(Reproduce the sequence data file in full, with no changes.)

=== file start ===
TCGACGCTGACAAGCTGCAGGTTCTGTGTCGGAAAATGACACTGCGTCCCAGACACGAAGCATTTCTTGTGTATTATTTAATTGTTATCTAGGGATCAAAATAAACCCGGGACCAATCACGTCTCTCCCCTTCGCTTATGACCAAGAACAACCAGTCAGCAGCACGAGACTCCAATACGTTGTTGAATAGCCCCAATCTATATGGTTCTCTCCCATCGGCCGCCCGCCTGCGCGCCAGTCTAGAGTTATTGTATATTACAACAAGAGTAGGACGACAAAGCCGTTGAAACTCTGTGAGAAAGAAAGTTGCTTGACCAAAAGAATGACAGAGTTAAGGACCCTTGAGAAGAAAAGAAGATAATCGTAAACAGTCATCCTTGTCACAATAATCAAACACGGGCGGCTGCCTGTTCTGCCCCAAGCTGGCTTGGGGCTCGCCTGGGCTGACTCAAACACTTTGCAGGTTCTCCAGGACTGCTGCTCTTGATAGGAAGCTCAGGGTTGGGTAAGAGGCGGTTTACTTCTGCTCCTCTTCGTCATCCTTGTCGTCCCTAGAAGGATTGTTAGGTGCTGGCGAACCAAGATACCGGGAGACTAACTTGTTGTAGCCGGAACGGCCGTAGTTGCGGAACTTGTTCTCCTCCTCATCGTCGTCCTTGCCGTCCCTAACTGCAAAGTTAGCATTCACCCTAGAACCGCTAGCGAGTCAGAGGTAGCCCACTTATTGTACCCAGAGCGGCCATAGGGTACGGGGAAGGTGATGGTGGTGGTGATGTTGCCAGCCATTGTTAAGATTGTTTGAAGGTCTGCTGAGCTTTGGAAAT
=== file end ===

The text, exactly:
TCGACGCTGACAAGCTGCAGGTTCTGTGTCGGAAAATGACACTGCGTCCCAGACACGAAGCATTTCTTGTGTATTATTTAATTGTTATCTAGGGATCAAAATAAACCCGGGACCAATCACGTCTCTCCCCTTCGCTTATGACCAAGAACAACCAGTCAGCAGCACGAGACTCCAATACGTTGTTGAATAGCCCCAATCTATATGGTTCTCTCCCATCGGCCGCCCGCCTGCGCGCCAGTCTAGAGTTATTGTATATTACAACAAGAGTAGGACGACAAAGCCGTTGAAACTCTGTGAGAAAGAAAGTTGCTTGACCAAAAGAATGACAGAGTTAAGGACCCTTGAGAAGAAAAGAAGATAATCGTAAACAGTCATCCTTGTCACAATAATCAAACACGGGCGGCTGCCTGTTCTGCCCCAAGCTGGCTTGGGGCTCGCCTGGGCTGACTCAAACACTTTGCAGGTTCTCCAGGACTGCTGCTCTTGATAGGAAGCTCAGGGTTGGGTAAGAGGCGGTTTACTTCTGCTCCTCTTCGTCATCCTTGTCGTCCCTAGAAGGATTGTTAGGTGCTGGCGAACCAAGATACCGGGAGACTAACTTGTTGTAGCCGGAACGGCCGTAGTTGCGGAACTTGTTCTCCTCCTCATCGTCGTCCTTGCCGTCCCTAACTGCAAAGTTAGCATTCACCCTAGAACCGCTAGCGAGTCAGAGGTAGCCCACTTATTGTACCCAGAGCGGCCATAGGGTACGGGGAAGGTGATGGTGGTGGTGATGTTGCCAGCCATTGTTAAGATTGTTTGAAGGTCTGCTGAGCTTTGGAAAT